Notes and Editorial Reviews
Juha Kangas, cond; Ostrobothnian CO; Central Ostrobothnian CCh; Kaustinen Children’s Ch; Folk O; Ritva Talvitie (bowed lyre); Maerja Wirkkala (sop); Anssi Hirvonen (ten)
ALBA 269 (53:44
Text and Translation)
Now and then one’s mistakes can be serendipitous. When a list of possible releases came in my e-mail including “Nordgren,” I mistook it for the Norwegian composer Arne Nordheim. Of course, it wasn’t; it was Pehr Henrik Nordgren (1944–2008), a Finnish
composer whom I’m ashamed to say I didn’t know. So an accidental encounter leads to a revelation.
(1984–85) is a cantata based on a legend from that wellspring of Finnish folk-myth, the
central to the nation’s cultural consciousness (which has been a source for works by Sibelius and Rautavaara, among others). In his case it’s a tale of how the sun and heavenly lights were abducted, and then set free: mythic to the bone.
Nordgren made an inspired choice for this work that immediately launches it to a level of distinctiveness beyond many similar works: He incorporates an orchestra of folk instruments into the overall fabric. The sonic result is something both archaic and timeless. There is a whiff of medievalism here, but nothing self-consciously “historical.” The sounds are reedy, alternatively tuned, and haunting. We feel as though we’re getting to the actual sources that inspired Stravinsky for many of his “Russian” works.
For my taste, the two movements featuring text, perhaps because they have to balance advancing the story with the composer’s obvious hunger for new sonic realms, are a little less compelling than the purely instrumental ones. Of the latter, the Introduction sets the stage with truly otherworldly sounds. The third movement, “The Banishing of the Moon Swallower,” is a throbbing percussive showpiece that brings back that old saw “sonic spectacular” (but without irony).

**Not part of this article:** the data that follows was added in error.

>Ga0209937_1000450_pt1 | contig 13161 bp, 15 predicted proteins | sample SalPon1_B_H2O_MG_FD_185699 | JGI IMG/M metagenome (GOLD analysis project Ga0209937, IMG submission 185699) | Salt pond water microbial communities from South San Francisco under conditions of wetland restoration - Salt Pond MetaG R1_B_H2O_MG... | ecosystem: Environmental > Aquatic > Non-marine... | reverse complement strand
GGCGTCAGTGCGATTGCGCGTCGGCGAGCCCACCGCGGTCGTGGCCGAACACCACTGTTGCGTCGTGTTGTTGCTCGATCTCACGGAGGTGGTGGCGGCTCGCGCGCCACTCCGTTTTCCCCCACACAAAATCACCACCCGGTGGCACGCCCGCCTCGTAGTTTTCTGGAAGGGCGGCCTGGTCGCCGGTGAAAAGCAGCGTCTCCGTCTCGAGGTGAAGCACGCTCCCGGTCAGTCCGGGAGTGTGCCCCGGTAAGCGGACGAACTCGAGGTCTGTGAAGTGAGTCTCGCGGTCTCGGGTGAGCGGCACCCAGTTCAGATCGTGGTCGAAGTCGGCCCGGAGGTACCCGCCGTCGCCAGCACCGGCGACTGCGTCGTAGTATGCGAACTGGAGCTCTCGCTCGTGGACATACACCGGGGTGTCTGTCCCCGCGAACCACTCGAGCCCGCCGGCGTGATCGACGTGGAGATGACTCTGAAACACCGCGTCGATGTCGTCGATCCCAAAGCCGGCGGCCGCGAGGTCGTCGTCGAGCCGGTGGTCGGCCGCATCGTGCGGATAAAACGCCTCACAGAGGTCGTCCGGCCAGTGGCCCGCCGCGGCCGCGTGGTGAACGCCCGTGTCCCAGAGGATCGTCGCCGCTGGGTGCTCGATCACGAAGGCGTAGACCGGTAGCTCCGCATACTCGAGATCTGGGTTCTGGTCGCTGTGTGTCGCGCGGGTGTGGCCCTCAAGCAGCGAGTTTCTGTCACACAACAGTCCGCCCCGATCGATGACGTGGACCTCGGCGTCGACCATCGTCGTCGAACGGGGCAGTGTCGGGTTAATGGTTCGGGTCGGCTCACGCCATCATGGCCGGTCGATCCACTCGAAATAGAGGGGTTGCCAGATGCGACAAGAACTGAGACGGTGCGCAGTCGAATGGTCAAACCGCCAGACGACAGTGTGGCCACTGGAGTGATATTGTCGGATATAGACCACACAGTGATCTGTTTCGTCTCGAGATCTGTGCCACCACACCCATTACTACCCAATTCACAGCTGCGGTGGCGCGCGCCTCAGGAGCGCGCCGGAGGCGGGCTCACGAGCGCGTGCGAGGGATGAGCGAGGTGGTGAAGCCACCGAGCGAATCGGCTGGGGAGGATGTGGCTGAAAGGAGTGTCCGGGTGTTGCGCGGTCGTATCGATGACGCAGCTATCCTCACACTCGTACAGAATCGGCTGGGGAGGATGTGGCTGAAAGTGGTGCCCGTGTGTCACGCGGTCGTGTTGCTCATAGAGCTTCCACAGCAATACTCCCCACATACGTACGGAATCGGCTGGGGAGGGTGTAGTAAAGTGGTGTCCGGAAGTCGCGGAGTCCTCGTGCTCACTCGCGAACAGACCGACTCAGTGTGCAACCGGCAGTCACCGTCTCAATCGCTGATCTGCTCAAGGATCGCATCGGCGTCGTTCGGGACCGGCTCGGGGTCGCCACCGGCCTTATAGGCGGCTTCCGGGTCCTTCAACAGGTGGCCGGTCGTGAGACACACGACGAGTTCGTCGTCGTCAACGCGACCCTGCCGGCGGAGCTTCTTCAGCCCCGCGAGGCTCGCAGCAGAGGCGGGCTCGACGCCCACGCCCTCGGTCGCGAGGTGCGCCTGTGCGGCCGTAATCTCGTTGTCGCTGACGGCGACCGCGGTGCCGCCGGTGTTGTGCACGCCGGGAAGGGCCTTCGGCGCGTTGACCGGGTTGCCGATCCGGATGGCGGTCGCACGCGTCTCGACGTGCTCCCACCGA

And then there is “Intermezzo: The Cosmic Dance of Heavenly Bodies,” which is a piece like none you’ve ever heard. It features a live singer, bowed lyre, and a tape part that seems to include throat/overtone singing, open-form improvisatory layers, and non-classical instruments and ways of playing. Full of buzzing sounds, both vocal and instrumental, it sounds like some giant celestial calliope wheezing along into eternity. That may appear comic as a description, but if so, it’s only evidence of my inability to describe the effect accurately enough. It’s playful
totally beautiful at once.
These are great performances (but is it possible there is
a mediocre performance in Finland?). Nordgren obviously died too young. The Nordic lands seem to cultivate a compositional aesthetic that values strong eccentric personal vision, rather than squashing it. We are all the beneficiaries.
FANFARE: Robert Carl
Works on This Recording
Taivaanvalot (The Lights of Heaven), for choir, children's choir & orchestra by Pehr Henrik Nordgren
Ritva Talvitie (Lyre),
Merja Wirkkala (Soprano),
Anssi Hirvonen (Tenor)
Ostrobothnian Chamber Orchestra,
Central Ostrobothnian Chamber Chorus,
Kaustinen Children's Choir
Venue: Kaustinen Hall, Folk Arts Center, Kausti
Length: 53 Minutes 1 Secs.
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